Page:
Financial enterprise focuses on a actions and goals that create financial security and well-being. There is a fine line between Commercial and Financial but the latter has a realm of thoughts that go beyond sale of goods or services. For example, creating a saving or spending plans, creating a budget, managing resources including money in personal or group finances. Buying insurance to protect against loss, borrowing money to purchase a large items and getting security from financial processes. These activities are about money but they are activities that involve a different set purposes, actions, attributes and abilities.
Personal enterprise enables is about purposes that enable an individual to set personal intentions and goals to be the person they desire to be. Setting goals, developing habits, achieving increasing personal performance, personal objectives, determining aspirations and ambitions and working toward them. Actions that enable a person to achieve outcomes that each aspires to. For example, a personal physical training programme to loose or control body weight, a revision plan to achieve a particular grade or level in a test, a training programme to achieve a personal best in a sporting event or be fit enough to be selected for the team. Each is a purpose driven activity that is facilitated by skills, attributes and knowledge that enable the purposes to be achieved.
Creative or aesthetic enterprises are the actions and disciplines that are undertaken to achieve purely creative or aesthetic outcomes. These may be focused on the development of our well-being and senses whether it be sound, sight, smell, touch or taste. For example, the creation of a piece of art or music for the benefit of others to appreciate, experience, or gain emotionally from it. These enterprising acts are often undertaken for their intrinsic value rather than for quantifiable gain.
Environmental enterprises are actions undertaken for the purpose of the benefit and betterment of the environment. Clearly some might have commercial, social or financial benefit, and so overlap with those above, but this is included to define actions that are focused on the environmental or ecological benefit. For example, a project to save the coral reefs, reduce the plastic in the oceans, enable the reforestation of land across a continent, saving endangered species or reducing our reliance on fossil fuels by increasing renewable energy sources. These are all purposeful actions that have clear goals and intentions, not defined by commercial directives but equally, some will say much more, important.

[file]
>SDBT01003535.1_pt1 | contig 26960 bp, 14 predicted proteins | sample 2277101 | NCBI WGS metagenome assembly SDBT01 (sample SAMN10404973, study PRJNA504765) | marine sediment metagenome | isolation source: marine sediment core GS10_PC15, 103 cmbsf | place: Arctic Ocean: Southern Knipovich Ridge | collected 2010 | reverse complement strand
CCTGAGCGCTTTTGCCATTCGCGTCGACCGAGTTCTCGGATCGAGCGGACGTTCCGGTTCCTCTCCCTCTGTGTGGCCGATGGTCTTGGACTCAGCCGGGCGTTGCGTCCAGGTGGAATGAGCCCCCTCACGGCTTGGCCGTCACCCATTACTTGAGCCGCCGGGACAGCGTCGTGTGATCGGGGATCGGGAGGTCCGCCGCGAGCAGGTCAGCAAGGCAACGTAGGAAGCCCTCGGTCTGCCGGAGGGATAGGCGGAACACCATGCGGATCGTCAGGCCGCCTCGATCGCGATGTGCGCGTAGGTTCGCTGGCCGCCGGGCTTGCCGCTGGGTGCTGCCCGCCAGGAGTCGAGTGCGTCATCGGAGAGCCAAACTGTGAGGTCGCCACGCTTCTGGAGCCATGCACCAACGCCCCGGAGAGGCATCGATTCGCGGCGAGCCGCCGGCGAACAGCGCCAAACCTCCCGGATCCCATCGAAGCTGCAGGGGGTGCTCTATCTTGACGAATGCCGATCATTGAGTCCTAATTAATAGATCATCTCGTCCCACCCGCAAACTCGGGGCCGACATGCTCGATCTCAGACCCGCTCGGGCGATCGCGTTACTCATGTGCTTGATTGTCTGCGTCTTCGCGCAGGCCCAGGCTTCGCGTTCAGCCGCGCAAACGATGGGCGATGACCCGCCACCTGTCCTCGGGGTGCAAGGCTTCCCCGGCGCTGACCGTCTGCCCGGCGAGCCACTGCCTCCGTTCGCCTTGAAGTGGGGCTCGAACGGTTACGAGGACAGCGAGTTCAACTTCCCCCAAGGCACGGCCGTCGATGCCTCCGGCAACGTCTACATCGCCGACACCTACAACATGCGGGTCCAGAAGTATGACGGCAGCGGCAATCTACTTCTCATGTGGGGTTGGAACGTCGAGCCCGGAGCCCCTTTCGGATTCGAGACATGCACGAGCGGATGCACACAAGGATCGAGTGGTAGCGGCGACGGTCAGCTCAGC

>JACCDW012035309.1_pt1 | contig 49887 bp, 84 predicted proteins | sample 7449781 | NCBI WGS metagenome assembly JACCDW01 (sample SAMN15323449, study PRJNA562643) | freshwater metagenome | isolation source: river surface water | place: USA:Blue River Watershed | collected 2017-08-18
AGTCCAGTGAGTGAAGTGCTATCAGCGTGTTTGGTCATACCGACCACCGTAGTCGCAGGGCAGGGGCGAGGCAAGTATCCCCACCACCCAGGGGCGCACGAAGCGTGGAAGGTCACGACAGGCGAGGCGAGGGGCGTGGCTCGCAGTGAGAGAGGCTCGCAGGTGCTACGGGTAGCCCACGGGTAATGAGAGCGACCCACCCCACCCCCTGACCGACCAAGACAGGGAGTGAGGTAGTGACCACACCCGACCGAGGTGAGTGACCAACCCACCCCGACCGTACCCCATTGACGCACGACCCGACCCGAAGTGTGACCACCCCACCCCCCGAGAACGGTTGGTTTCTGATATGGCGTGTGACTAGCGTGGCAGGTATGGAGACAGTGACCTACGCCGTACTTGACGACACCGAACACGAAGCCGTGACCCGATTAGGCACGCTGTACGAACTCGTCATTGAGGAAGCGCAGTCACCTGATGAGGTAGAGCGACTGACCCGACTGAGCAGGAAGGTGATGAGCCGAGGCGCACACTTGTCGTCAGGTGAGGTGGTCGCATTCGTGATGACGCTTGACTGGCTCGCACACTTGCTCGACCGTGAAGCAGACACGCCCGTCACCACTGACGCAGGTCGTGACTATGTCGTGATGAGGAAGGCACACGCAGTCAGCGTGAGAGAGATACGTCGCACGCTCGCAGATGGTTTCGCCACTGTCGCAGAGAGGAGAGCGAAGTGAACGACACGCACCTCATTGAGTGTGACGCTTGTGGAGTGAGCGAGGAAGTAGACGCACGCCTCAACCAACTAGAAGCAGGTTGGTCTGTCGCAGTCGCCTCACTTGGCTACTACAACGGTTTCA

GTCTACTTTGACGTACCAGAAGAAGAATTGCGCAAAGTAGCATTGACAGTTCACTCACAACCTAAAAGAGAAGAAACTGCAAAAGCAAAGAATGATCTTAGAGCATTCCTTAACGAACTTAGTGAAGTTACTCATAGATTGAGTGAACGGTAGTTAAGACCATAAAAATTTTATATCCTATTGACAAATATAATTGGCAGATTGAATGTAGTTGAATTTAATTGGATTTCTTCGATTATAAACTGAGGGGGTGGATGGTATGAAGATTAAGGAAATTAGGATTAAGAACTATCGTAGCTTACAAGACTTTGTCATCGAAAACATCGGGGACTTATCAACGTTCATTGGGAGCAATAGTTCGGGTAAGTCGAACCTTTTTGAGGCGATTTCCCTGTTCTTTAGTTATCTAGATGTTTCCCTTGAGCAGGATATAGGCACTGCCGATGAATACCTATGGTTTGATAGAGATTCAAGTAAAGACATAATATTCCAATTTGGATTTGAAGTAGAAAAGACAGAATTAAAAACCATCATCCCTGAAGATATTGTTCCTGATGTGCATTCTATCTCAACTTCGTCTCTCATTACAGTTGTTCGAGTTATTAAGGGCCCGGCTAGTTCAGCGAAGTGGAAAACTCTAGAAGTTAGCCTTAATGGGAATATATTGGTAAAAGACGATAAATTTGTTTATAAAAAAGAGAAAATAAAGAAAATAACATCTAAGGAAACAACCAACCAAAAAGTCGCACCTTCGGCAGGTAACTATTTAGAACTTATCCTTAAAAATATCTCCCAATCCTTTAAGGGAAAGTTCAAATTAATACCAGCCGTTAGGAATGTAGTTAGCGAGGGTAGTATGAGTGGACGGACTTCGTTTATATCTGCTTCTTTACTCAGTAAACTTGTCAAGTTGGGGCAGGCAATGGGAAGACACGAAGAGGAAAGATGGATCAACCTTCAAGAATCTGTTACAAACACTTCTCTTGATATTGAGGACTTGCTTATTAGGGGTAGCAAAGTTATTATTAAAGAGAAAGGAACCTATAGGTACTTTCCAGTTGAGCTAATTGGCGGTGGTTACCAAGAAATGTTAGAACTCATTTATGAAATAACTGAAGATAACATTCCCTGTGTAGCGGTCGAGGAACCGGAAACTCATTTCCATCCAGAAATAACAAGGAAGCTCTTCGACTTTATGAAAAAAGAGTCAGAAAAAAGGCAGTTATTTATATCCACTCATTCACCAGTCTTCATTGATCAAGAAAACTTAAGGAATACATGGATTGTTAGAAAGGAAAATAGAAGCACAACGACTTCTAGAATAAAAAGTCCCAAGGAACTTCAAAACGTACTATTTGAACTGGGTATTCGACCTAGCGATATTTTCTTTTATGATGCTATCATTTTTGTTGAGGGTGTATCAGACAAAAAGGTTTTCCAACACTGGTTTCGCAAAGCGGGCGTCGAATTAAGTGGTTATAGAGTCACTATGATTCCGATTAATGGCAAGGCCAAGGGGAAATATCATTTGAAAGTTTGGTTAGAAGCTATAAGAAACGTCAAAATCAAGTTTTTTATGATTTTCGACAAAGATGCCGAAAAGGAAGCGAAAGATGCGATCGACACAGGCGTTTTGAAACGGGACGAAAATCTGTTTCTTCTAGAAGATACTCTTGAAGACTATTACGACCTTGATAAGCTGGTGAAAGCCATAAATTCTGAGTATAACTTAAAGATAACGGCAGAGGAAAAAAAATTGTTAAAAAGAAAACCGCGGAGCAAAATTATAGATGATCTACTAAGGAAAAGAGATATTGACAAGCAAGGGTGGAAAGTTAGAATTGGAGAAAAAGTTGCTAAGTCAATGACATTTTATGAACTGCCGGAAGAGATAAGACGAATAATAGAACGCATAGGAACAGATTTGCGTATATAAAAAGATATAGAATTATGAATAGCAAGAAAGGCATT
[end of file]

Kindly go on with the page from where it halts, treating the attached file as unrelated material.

These six dimensions describe actions and intentions that are all purposeful and define enterprise in a wider context than simply activity to make money. If we understand and define the purpose of an activity there are enterprises that go far beyond the simple commercial mindset that will educate our young people that to be enterprising can have many dimensions and many valuable purposes. You will have seen in presenting it this way that the educational purpose in defining enterprise with a broader remit we are preparing future generations to value the definition of the purpose of actions beyond how much money they make.
Having worked with charity CEOs for the past 20 years I know that there are many, highly skilled and purpose driven people across the world for whom profit is not the prime directive of their vision but are equally enterprising and innovative as those in the commercial sectors. However, enabling us to see, perceive the value their goals and purposes alongside and often above the simplistic commercial view is a responsibility we need to educate future generations for and not leave to chance.